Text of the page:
Tuesday, September 30, 2008

nana's hands

I don't remember my great grandmother's face nearly so much as her hands. I remember thinking they weren't much bigger than mine, but severely arthritic and bent. Somehow voluptuously so, with how her enormous knuckles joined by slim digits formed two hourglass shapes on each finger and one more on her thumbs. She passed away when I was in second grade, so my memory of nana is fading, not unlike looking at an old picture of her. One part is clear: her bony little fingers poking the surface of some focaccia over and over and over......

Nana's mother brought her to San Francisco from Genoa just after the turn of the century. Landing in the City at that time must have been a sight to behold. Her mother had helped bring babies into this world, no doubt having tough little hands full of tender loving. My nana learned through these hands, then taught her children, and so forth. Focaccia was but one of the foods handed down, but it holds the distinction as the only one I remember seeing nana make. Years later, seeing my grandma make focaccia reminded me how she poked the dough the same way and and how her mother must have taught her. I'd also notice how grandma's hands looked just like hers. Would I inherit these bony looking hands? I used to wonder.

Six years ago, my grandmother was not doing good. Being carried around everywhere by her husband was wearing on them both and she wasn't going to be around much longer. I had come for a visit to cook her some lunch and hopefully pick her brain about some recipes I could write down. I can't remember what I made, but afterwards I recall being on the back porch with afternoon light roasting me and just barely touching her, she was so thin. I asked her about crab cioppino and got a nice outline that was easy to transcribe. I asked about minestrone and got a similar rough outline. I looked at her gnarled fingers and then I asked about bread.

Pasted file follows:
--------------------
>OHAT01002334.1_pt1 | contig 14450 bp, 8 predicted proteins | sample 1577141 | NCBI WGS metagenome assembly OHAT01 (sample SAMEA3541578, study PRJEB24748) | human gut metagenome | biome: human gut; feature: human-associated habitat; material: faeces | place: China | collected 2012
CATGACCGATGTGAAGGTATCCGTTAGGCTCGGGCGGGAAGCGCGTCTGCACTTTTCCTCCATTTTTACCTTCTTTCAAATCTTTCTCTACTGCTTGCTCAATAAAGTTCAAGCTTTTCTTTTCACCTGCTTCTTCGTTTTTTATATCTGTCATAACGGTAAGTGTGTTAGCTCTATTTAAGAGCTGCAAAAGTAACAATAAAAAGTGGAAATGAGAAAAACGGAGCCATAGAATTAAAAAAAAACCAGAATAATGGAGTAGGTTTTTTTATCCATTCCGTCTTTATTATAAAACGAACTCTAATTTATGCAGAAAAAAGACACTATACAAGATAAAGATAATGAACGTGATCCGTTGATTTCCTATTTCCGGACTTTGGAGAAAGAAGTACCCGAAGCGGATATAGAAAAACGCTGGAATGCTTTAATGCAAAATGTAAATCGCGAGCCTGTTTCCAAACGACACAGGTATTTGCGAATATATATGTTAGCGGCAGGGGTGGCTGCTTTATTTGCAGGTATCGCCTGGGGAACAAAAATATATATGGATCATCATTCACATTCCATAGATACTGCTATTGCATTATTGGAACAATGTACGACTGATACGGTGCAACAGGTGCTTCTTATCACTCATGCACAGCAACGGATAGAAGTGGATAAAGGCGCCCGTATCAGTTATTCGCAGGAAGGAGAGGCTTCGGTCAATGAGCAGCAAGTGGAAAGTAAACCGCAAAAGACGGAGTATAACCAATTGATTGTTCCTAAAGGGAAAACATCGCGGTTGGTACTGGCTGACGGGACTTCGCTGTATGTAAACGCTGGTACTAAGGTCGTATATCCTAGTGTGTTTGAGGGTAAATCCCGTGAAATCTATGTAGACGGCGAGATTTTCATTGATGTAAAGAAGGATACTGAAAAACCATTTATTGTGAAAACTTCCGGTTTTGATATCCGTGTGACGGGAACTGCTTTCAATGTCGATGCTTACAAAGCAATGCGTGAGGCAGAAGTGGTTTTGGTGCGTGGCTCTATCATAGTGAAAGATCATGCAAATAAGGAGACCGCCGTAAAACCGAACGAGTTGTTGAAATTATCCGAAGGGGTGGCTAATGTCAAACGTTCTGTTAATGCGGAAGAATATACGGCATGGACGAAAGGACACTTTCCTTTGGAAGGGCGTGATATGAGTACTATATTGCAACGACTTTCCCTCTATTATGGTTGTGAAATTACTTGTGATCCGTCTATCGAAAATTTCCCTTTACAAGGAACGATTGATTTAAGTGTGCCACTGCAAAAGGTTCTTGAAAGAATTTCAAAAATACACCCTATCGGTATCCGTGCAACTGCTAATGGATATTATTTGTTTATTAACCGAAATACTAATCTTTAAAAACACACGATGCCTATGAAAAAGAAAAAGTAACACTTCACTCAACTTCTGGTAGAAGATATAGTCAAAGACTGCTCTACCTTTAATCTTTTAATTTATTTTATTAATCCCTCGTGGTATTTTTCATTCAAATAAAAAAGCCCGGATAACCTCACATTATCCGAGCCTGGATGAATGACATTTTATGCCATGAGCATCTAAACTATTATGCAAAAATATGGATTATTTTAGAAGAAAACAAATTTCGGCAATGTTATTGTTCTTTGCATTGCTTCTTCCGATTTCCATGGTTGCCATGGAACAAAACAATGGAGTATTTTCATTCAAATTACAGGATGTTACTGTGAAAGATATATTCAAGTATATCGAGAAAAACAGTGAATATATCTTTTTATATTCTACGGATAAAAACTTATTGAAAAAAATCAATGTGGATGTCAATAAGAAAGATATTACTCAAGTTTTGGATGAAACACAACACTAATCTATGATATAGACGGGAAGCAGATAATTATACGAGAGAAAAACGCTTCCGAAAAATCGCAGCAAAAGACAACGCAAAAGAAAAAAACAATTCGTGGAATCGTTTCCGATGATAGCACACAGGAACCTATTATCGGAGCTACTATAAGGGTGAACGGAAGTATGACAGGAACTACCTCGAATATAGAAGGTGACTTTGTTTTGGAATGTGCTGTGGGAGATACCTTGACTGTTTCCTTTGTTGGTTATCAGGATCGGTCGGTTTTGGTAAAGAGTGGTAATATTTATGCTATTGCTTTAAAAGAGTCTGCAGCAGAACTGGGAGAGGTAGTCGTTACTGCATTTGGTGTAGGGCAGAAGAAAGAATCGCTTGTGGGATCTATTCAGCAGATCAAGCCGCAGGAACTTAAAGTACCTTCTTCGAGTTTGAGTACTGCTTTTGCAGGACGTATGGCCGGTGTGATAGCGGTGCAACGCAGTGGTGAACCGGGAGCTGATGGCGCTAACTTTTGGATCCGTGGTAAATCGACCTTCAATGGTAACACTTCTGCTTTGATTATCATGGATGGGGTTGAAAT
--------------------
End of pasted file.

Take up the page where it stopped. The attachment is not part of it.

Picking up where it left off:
"It's easy."
"Yeah, like nana's focaccia?"
"So, how about ingredients grandma?"
"Eh, flour, water.........bread is easy dear, don't worry."
I looked down at my notebook


"You'll figure it out."

I don't think nana or grandma used sourdough for their leavening. No matter, because somewhere back in that line of knowledge, someone did, and someone else converted over to dried yeast. Besides, grandma's recipe said flour, water.
And so that, is where I start.


K and S said...

great post and great tribute to your grandmother and nana :)

Mimi said...

I second that: Great post. Made me feel all warm and happy!

Zoomie said...

Charming post. I know your kids will inherit that love of baking and cooking from you.

Monkey Wrangler said...

Kat: Thanks there. They were pretty darn special and deserve it indeed.

Mimi: Awww! Hugs to you and yours.......

Zooms: I can only hope, and figure I'll keep 'em playing with the dough. Especially the poking part.

Callipygia said...

Hey monkeywrangler, that was a beautiful post. you may not have the same voluptuous hands of nana, but I know you make your food with the same tenderness that you saw in them. Terrific, hope you and your family are well!

Monkey Wrangler said...

Calli: Thank you and thank you. That is very kind of you to say. Hope y'alls are well too!